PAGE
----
Sigcho-Lopez represents one of the city wards initially proposed as a casino site. A mixed-income, majority-Latino ward, it is also one of the areas in the city most affected by displacement and predatory development. Both are issues that hang over the casino deal. He was joined in his criticism - though not as pointedly - by several other aldermen, including Brendan Reilly and Brian Hopkins.


The pair's wealthy, majority-white wards border the final site on the river where Bally's is set to break ground, and a recent community survey in the area found that over 80% of residents opposed its construction. Like Sigcho-Lopez, Reilly and Hopkins characterized the process by which the casino won its approval as one-sided; controlled by Lightfoot's administration rather than by the City Council.

They also said the process was moving too fast, leaving many questions unanswered and potential problems unaddressed.

"I urge my colleagues not to make this mistake. We need more time to analyze this proposal," Hopkins said.

Some councilmembers who supported the casino, such as Alderwomen Jeannette Taylor and Maria Hadden, voiced similar concerns despite their support.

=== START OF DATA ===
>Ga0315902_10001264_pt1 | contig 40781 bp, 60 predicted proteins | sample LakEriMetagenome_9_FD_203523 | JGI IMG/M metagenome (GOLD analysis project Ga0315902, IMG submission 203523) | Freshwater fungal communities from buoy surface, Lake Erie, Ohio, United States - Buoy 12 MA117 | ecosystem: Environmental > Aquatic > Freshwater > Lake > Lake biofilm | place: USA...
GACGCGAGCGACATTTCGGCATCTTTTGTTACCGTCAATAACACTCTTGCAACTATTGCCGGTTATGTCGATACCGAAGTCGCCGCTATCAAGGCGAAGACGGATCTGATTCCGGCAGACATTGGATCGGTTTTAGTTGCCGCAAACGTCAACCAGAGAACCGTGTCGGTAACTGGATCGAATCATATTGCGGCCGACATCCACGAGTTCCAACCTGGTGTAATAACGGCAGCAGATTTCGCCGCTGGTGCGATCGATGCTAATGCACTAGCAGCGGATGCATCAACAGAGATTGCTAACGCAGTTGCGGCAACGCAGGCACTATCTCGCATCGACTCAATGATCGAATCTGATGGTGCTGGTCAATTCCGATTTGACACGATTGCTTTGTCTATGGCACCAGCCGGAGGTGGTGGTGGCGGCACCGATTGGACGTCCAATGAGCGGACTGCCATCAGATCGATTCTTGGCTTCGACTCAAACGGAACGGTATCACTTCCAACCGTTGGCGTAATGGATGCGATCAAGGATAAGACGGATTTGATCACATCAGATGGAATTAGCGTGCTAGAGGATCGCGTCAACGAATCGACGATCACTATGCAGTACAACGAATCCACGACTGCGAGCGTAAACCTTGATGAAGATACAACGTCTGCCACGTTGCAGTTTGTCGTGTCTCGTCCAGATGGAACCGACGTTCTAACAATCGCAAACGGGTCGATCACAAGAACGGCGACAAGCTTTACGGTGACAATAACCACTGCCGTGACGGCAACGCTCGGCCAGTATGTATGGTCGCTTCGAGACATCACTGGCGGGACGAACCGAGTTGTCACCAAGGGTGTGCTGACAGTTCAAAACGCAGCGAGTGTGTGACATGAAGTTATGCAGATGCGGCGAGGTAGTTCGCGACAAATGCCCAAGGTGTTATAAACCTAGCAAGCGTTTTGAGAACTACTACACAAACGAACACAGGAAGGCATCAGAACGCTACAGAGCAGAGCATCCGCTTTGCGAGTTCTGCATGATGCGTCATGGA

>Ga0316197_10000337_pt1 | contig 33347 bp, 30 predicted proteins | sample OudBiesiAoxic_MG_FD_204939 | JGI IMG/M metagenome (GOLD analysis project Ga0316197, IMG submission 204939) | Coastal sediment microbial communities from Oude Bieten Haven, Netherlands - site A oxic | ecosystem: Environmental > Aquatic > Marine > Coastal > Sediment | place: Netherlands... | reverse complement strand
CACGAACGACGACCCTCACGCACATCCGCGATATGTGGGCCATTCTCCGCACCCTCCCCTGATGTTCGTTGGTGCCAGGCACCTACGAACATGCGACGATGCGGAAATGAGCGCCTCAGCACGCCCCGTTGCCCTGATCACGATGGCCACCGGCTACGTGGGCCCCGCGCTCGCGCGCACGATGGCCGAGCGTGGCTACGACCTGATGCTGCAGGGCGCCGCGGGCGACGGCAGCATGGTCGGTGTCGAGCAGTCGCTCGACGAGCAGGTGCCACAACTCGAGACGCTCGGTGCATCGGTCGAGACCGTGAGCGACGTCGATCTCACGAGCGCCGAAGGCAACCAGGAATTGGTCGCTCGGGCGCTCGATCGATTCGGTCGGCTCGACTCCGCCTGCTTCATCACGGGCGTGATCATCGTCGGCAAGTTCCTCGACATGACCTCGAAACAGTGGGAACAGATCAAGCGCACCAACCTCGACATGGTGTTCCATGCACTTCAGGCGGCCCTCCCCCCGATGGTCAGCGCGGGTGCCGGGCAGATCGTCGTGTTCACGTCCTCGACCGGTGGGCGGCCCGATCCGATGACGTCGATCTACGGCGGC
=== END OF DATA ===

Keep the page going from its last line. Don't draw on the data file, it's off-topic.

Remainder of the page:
"I'm voting yes but it's with trepidation... Unheard of to have a meeting schedule like we had on Monday," Hadden said. "And then to ask 'why this deadline and why now', and other than being told 'we want to finish this so we can get on to budget [planning],' like, I get the pragmatic pieces but I'm just saying, we deserve more consideration."

Alternatively, more fervent supporters of the casino, such as Deputy Mayor Tom Tunney, pointed out that the city has been attempting to land a casino deal for several decades. Other large global cities such as London and New York City have casinos to bolster their budgets, Tunney said, and so should Chicago.

"We in the city have been working on a potential casino for many, many years." Tunney said. "It is time, from a process point, to just get this in front of the council in a transparent and in a competitive way."